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Cbl-b inhibits P-gp transporter function by preventing its translocation into caveolae in multiple drug-resistant gastric and breast cancers.

Zhang Y, Qu X, Teng Y, Li Z, Xu L, Liu J, Ma Y, Fan Y, Li C, Liu S, Wang Z, Hu X, Zhang J, Liu Y - Oncotarget (2015)

Bottom Line: The transport function of P-glycoprotein (P-gp) requires its efficient localization to caveolae, a subset of lipid rafts, and disruption of caveolae suppresses P-gp transport function.However, the regulatory molecules involved in the translocation of P-gp into caveolae remain unknown.In a negative feedback loop, the translocation of Cbl-b from the nucleus to the cytoplasm prevented the localization of P-gp to caveolae resulting in the reversal of MDR through the ubiquitination and degradation of c-Src.

View Article: PubMed Central - PubMed

Affiliation: Department of Medical Oncology, the First Hospital of China Medical University, Shenyang 110001, China.

ABSTRACT
The transport function of P-glycoprotein (P-gp) requires its efficient localization to caveolae, a subset of lipid rafts, and disruption of caveolae suppresses P-gp transport function. However, the regulatory molecules involved in the translocation of P-gp into caveolae remain unknown. In the present study, we showed that c-Src dependent Caveolin-1 phosphorylation promoted the translocation of P-gp into caveolae, resulting in multidrug resistance in adriamycin resistant gastric cancer SGC7901/Adr and breast cancer MCF-7/Adr cells. In a negative feedback loop, the translocation of Cbl-b from the nucleus to the cytoplasm prevented the localization of P-gp to caveolae resulting in the reversal of MDR through the ubiquitination and degradation of c-Src. Clinical data showed a significant positive relationship between Cbl-b expression and survival in P-gp positive breast cancer patients who received anthracycline-based chemotherapy. Our findings identified a new regulatory mechanism of P-gp transport function in multiple drug-resistant gastric and breast cancers.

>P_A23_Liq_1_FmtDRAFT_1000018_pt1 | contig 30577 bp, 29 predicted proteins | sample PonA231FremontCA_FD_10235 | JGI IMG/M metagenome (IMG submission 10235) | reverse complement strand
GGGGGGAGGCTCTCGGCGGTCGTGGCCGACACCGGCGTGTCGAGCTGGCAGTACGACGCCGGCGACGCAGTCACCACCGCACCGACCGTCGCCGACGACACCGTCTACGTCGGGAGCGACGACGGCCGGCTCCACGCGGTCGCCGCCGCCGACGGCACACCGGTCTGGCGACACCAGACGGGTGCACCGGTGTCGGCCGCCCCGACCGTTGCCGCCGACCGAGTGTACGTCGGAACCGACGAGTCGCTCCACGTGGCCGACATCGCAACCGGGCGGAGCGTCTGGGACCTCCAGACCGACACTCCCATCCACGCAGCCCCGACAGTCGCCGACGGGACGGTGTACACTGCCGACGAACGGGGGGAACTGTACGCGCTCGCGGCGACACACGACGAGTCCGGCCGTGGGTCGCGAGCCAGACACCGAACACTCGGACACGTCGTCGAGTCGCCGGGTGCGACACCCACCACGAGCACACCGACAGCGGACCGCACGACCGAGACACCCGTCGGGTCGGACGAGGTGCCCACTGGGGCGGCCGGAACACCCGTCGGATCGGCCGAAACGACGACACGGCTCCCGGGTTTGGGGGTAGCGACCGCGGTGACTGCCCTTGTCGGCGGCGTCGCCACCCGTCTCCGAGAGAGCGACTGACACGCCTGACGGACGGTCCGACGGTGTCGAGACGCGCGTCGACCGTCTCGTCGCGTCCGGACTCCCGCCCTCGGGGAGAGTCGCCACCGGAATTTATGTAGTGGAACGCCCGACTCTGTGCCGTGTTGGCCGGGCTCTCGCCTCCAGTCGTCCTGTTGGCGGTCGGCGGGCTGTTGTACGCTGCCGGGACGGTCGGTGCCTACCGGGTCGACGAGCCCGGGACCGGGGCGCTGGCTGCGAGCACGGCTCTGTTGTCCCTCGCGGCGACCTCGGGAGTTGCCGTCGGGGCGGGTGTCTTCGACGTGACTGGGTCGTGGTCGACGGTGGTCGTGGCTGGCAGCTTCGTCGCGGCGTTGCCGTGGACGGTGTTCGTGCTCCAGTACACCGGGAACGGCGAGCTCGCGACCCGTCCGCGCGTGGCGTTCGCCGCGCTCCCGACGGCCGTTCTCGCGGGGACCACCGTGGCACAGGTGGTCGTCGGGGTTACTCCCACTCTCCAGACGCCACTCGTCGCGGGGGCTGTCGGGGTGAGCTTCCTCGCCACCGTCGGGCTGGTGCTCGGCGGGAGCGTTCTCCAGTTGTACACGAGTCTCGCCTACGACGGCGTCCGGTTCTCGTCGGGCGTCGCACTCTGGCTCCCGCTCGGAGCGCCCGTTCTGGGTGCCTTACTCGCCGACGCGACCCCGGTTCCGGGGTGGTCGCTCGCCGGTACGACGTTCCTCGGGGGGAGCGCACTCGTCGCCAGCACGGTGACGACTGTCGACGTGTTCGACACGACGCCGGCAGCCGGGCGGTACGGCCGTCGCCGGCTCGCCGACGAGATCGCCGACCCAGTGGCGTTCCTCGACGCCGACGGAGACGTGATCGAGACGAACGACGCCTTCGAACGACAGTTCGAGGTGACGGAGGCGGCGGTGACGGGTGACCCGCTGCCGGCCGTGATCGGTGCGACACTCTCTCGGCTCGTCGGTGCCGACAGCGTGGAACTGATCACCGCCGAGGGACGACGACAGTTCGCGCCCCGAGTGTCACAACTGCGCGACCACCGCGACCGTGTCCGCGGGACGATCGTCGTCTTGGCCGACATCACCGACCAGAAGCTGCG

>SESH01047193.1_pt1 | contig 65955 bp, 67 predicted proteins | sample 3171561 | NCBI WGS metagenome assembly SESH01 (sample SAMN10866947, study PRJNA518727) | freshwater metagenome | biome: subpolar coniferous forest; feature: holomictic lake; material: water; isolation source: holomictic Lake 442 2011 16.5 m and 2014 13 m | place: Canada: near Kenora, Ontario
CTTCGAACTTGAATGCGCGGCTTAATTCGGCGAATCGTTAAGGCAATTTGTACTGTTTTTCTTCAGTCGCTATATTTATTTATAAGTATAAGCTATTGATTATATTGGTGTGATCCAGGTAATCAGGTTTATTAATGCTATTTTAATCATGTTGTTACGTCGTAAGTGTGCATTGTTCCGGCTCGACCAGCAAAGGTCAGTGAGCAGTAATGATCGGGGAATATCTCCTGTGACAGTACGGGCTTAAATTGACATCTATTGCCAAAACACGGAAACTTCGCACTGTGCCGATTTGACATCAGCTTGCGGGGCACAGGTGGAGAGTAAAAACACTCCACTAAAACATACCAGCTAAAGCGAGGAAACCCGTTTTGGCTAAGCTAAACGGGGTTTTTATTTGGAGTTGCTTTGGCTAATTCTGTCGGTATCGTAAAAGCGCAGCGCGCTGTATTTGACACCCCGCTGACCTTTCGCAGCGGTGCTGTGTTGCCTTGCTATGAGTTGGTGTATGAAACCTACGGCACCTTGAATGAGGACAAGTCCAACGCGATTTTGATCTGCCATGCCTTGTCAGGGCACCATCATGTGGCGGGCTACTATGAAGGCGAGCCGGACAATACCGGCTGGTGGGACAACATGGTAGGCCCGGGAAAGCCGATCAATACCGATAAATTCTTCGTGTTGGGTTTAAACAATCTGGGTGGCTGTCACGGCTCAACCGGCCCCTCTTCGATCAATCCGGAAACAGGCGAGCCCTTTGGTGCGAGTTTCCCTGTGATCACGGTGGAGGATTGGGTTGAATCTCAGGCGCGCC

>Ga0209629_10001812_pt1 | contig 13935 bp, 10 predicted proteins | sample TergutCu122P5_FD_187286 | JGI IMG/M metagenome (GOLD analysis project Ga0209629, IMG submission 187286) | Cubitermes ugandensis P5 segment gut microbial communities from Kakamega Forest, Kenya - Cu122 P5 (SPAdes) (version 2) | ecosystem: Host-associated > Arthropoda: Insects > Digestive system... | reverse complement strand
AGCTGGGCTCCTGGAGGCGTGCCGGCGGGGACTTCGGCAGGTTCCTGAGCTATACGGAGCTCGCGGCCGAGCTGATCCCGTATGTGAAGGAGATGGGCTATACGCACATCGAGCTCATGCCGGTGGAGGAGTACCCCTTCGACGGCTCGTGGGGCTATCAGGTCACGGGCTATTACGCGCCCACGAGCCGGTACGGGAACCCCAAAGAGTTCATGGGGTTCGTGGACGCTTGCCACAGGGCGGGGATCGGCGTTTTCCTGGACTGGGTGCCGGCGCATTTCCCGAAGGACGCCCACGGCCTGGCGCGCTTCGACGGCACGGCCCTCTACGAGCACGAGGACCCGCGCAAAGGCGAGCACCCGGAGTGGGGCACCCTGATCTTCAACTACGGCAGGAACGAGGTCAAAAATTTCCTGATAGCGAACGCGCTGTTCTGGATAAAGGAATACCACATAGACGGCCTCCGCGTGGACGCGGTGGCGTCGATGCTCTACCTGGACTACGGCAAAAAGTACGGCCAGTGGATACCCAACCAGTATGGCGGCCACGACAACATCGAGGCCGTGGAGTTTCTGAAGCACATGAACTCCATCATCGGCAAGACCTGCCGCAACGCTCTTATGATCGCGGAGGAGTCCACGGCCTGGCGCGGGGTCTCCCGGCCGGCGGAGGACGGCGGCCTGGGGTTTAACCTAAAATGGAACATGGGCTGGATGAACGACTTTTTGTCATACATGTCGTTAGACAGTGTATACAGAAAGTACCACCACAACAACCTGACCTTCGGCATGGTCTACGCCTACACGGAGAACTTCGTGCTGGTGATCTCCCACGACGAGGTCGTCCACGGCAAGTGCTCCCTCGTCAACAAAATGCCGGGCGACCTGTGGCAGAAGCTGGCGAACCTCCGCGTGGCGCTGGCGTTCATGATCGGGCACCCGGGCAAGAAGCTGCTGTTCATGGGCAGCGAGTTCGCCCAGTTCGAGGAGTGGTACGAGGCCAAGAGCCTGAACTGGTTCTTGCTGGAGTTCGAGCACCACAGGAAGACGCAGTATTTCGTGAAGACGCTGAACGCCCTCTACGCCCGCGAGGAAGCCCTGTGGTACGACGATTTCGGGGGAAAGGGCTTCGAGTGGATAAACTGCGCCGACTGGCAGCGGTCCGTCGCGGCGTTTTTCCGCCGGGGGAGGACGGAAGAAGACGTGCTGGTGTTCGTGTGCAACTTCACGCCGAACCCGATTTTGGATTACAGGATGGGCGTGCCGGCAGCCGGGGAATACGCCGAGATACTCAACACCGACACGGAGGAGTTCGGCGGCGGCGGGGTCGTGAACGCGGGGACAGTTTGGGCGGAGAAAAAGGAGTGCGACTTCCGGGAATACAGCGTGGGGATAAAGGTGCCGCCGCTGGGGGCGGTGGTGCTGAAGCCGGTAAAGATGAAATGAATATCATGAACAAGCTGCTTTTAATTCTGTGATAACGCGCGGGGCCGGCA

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Dox induced the translocation of Cbl-b from the nucleus to the cytoplasm(A) Western blot analysis of cytoplasmic and nuclear fractions from SGC7901 and SGC7901/Adr cells. Nuclear fractionation was confirmed by detection of total histone. Cytoplasmic fractionation was confirmed by detection of actin. (B) Immunofluorescence microscopy analysis of cytoplasmic and nuclear Cbl-b expression. (C) Western blot analysis of cytoplasmic and nuclear fractions from SGC7901/Adr cells treated with 20 μg/ml Dox for 1, 5, and 30 min. Nuclear fractionation was confirmed by detection of total histone and cytoplasmic fractionation by actin.
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Figure 4: Dox induced the translocation of Cbl-b from the nucleus to the cytoplasm(A) Western blot analysis of cytoplasmic and nuclear fractions from SGC7901 and SGC7901/Adr cells. Nuclear fractionation was confirmed by detection of total histone. Cytoplasmic fractionation was confirmed by detection of actin. (B) Immunofluorescence microscopy analysis of cytoplasmic and nuclear Cbl-b expression. (C) Western blot analysis of cytoplasmic and nuclear fractions from SGC7901/Adr cells treated with 20 μg/ml Dox for 1, 5, and 30 min. Nuclear fractionation was confirmed by detection of total histone and cytoplasmic fractionation by actin.

Mentions: The localization of Cbl-b in P-gp positive and negative cells was analyzed by western blotting (Figure 4A). In SGC7901/Adr cells, Cbl-b was mainly detected in the nucleus, whereas in parental SGC7901 cells, it was mostly detected in the cytoplasm (Figure 4B). Western blotting also showed that Dox (20 μg/ml) rapidly triggered Cbl-b translocation from the nucleus to cytoplasm in a time-dependent manner (Figure 4C). Low dose Dox (2 μg/ml) could not trigger Cbl-b translocation from the nucleus to the cytoplasm (Supplementary Figure 3, available online).